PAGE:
Franklin D. Roosevelt said, "We cannot always build the future for our youth, but we can build our youth for the future." This couldn't be any truer today. Every child in America deserves a great education, not by chance but by right. In the District of Columbia and throughout the nation, our challenge is to make sure every child's neighborhood school is one where parents want to send their kids and educators want to teach. A school reform process is under way in Washington, D.C., and there's no turning back. The voters have spoken and said they want more accountable and connected leadership. The city must keep faith with its children and continue the hard work necessary to give them the education they deserve that will prepare them for life, college and career.
Teachers put their hearts, souls and talents into their work so they can make a difference for their students. It's a complex and demanding job, but one with unmatched rewards. To succeed, students and teachers need the same things, including a school and systemwide culture that focuses on student achievement; makes parents partners in their child's education; nurtures strong and cooperative leaders; and provides ongoing support for teachers so that they, like their students, can constantly improve. And, yes, there must be accountability--for teachers, parents, administrators and elected officials, and for the community as a whole. But accountability is just a "data dump" if it isn't used to inform teaching and learning, to build upon what works and to change what isn't working.
Come November, the District of Columbia will have a new mayor, one who has ultimate responsibility for running the city's schools. Here, as is the case in urban school districts across the country, much work needs to be done to ensure that all students receive the education they deserve. The district and the teachers union entered into a contract earlier this year that was overwhelmingly approved by the teachers. It has provisions that challenge teachers and the district to think and work differently. If we'd written the contract on our own, some provisions might have been different; the district, no doubt, would say the same thing. But that's not how negotiations work. Both sides have to agree to the contract, and both sides have to be committed to making it work. We are ready to meet those challenges, and we look forward to working with an administration prepared to move forward by working with us.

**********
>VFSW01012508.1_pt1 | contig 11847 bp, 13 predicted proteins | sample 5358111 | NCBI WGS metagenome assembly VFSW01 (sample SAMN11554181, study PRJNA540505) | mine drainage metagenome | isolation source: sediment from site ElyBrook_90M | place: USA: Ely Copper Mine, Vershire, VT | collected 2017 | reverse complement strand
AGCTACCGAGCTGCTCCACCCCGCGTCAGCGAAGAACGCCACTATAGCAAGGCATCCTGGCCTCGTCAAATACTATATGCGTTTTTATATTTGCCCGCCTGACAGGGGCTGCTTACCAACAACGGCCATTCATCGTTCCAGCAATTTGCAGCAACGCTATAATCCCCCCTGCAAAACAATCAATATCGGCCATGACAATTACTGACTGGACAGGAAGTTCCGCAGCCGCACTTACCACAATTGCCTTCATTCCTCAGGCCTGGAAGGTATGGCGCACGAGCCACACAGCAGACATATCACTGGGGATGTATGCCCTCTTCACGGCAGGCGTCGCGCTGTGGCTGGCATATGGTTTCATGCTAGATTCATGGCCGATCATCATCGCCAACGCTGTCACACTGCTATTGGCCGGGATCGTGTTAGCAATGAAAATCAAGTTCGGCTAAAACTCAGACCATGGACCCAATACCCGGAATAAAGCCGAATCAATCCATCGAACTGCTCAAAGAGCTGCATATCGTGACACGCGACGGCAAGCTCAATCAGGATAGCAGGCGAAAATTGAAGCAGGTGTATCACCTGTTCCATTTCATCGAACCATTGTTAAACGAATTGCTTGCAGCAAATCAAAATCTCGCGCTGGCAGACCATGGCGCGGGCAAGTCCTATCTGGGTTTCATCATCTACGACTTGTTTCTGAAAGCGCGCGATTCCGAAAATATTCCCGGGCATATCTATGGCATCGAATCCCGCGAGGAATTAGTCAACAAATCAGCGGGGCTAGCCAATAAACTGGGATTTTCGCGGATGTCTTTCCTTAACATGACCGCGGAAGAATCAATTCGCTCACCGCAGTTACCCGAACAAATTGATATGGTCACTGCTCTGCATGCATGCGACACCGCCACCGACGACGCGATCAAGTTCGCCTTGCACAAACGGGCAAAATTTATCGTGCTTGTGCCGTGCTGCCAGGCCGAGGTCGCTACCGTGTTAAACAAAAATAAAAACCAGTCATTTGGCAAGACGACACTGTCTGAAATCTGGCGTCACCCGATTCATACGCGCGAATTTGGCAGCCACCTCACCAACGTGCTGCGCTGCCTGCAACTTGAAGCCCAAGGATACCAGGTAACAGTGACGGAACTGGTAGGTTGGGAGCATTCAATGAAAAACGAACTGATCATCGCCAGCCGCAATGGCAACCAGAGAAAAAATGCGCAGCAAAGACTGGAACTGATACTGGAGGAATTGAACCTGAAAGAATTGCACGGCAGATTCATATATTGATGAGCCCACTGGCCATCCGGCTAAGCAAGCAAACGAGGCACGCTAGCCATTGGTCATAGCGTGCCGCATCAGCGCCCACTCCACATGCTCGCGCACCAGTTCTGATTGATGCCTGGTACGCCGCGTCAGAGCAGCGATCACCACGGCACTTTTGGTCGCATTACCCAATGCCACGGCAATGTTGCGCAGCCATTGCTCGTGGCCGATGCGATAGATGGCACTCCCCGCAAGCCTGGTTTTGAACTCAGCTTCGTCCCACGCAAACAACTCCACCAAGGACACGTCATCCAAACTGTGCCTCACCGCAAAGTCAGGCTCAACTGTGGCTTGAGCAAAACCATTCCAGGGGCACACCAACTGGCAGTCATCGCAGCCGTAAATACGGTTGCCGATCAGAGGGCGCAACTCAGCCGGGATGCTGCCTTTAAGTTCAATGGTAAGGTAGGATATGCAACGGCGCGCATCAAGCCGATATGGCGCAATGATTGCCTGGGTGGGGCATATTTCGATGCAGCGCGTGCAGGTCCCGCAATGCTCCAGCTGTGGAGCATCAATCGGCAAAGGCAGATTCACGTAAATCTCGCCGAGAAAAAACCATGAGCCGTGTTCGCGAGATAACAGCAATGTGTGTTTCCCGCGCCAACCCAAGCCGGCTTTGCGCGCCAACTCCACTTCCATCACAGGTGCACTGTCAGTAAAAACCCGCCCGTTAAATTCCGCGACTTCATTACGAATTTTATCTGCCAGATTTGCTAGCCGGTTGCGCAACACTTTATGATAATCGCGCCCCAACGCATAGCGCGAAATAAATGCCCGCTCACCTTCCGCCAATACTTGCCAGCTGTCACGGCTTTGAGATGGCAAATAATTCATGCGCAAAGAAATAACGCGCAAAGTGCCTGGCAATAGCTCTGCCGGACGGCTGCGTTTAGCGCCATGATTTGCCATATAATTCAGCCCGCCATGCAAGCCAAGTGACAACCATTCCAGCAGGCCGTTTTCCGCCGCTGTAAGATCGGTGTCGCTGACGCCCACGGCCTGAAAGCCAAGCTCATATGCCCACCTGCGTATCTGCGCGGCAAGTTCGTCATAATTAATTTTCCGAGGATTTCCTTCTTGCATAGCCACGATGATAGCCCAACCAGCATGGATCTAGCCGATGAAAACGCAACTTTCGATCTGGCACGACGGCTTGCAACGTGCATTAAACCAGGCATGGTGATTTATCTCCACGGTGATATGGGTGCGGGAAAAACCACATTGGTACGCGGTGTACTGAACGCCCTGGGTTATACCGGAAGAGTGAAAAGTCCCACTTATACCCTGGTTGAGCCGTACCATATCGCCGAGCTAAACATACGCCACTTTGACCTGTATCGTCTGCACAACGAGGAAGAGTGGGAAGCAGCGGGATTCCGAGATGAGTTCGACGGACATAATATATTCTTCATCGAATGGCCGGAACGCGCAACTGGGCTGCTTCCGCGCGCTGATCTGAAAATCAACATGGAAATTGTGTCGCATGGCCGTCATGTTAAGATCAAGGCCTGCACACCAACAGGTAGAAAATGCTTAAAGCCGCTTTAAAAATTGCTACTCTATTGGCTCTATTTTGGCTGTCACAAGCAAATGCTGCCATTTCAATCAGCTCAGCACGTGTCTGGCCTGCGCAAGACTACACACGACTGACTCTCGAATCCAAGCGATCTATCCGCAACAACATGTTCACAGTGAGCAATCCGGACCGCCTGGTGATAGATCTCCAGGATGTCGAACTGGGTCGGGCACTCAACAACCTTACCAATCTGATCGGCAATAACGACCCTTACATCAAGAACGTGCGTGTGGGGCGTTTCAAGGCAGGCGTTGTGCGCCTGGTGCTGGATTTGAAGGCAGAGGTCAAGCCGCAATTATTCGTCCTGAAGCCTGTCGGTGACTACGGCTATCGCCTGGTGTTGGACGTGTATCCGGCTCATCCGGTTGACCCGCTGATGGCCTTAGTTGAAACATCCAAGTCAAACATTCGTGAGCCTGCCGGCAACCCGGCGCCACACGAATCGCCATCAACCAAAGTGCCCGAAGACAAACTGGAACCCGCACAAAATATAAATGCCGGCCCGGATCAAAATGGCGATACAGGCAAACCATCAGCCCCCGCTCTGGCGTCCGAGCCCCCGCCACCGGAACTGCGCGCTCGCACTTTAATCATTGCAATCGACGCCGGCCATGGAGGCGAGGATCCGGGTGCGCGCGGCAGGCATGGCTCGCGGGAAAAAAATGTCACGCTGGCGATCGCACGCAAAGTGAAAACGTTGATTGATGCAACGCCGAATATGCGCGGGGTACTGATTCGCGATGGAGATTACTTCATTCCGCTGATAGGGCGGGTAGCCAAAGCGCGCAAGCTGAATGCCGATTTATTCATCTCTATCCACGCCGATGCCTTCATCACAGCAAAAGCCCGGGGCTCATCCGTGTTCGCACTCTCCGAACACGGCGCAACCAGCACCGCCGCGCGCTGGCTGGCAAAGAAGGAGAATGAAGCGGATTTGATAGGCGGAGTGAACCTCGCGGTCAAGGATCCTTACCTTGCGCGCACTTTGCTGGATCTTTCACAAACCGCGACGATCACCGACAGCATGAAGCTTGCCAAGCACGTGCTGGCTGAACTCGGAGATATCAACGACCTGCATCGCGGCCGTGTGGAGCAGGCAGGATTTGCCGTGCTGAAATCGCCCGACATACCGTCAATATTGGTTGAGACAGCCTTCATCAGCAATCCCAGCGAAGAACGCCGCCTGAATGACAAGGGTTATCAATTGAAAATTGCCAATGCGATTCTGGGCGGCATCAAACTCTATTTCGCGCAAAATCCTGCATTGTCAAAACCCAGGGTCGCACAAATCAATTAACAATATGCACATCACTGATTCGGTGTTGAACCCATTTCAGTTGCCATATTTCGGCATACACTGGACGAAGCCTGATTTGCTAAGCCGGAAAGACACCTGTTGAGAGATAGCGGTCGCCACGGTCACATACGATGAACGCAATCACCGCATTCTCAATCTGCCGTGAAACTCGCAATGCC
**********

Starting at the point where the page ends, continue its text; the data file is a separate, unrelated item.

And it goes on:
Strong and supportive leadership will get results. Look at the school districts across the country that have made radical changes by working with teachers, not fighting with them. In school districts in New Haven, Conn.; south Los Angeles County (ABC Unified School District); Pittsburgh; Hillsborough, Fla.; Douglas County, Colo.; and many others, the teachers unions and their respective administrators are working together on innovative reforms to help kids get a great education.
The new school year is now under way, and in Washington, D.C., it will take strong and supportive leadership to accomplish unfinished business--better instructional guidance; collaboration on implementing the contract; work with city agencies and nonprofit groups to provide wraparound services to address students' unmet needs through, for instance, after-school programs; and converting empty school buildings into parent and community service centers.
Public education is a marathon, not a sprint. Yes, there's urgency to fixing our schools, but we have to set ourselves on a long-term path toward constant and sustainable progress. As Vincent Gray, Washington, D.C.'s Democratic Party nominee for mayor, so eloquently put it last night, "collaboration and reform are not mutually exclusive." We wholeheartedly agree.
-- Randi Weingarten, President, American Federation of Teachers
-- George Parker, President, Washington Teachers' Union
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